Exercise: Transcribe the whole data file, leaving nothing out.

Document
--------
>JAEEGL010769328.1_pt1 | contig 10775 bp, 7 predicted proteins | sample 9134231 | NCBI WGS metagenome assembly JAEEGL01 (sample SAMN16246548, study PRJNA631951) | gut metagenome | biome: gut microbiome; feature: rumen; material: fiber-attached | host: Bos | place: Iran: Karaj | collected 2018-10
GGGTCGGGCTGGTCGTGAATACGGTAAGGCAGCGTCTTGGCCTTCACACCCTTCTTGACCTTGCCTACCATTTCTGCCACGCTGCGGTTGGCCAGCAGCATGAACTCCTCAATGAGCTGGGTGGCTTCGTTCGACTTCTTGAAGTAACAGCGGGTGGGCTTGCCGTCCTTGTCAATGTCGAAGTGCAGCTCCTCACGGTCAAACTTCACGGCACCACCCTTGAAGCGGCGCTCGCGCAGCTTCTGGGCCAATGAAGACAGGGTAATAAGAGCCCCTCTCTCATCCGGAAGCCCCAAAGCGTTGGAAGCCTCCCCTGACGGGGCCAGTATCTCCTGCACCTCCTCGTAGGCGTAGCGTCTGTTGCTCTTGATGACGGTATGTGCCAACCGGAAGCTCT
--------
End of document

>JAEEGL010769328.1_pt1 | contig 10775 bp, 7 predicted proteins | sample 9134231 | NCBI WGS metagenome assembly JAEEGL01 (sample SAMN16246548, study PRJNA631951) | gut metagenome | biome: gut microbiome; feature: rumen; material: fiber-attached | host: Bos | place: Iran: Karaj | collected 2018-10
GGGTCGGGCTGGTCGTGAATACGGTAAGGCAGCGTCTTGGCCTTCACACCCTTCTTGACCTTGCCTACCATTTCTGCCACGCTGCGGTTGGCCAGCAGCATGAACTCCTCAATGAGCTGGGTGGCTTCGTTCGACTTCTTGAAGTAACAGCGGGTGGGCTTGCCGTCCTTGTCAATGTCGAAGTGCAGCTCCTCACGGTCAAACTTCACGGCACCACCCTTGAAGCGGCGCTCGCGCAGCTTCTGGGCCAATGAAGACAGGGTAATAAGAGCCCCTCTCTCATCCGGAAGCCCCAAAGCGTTGGAAGCCTCCCCTGACGGGGCCAGTATCTCCTGCACCTCCTCGTAGGCGTAGCGTCTGTTGCTCTTGATGACGGTATGTGCCAACCGGAAGCTCT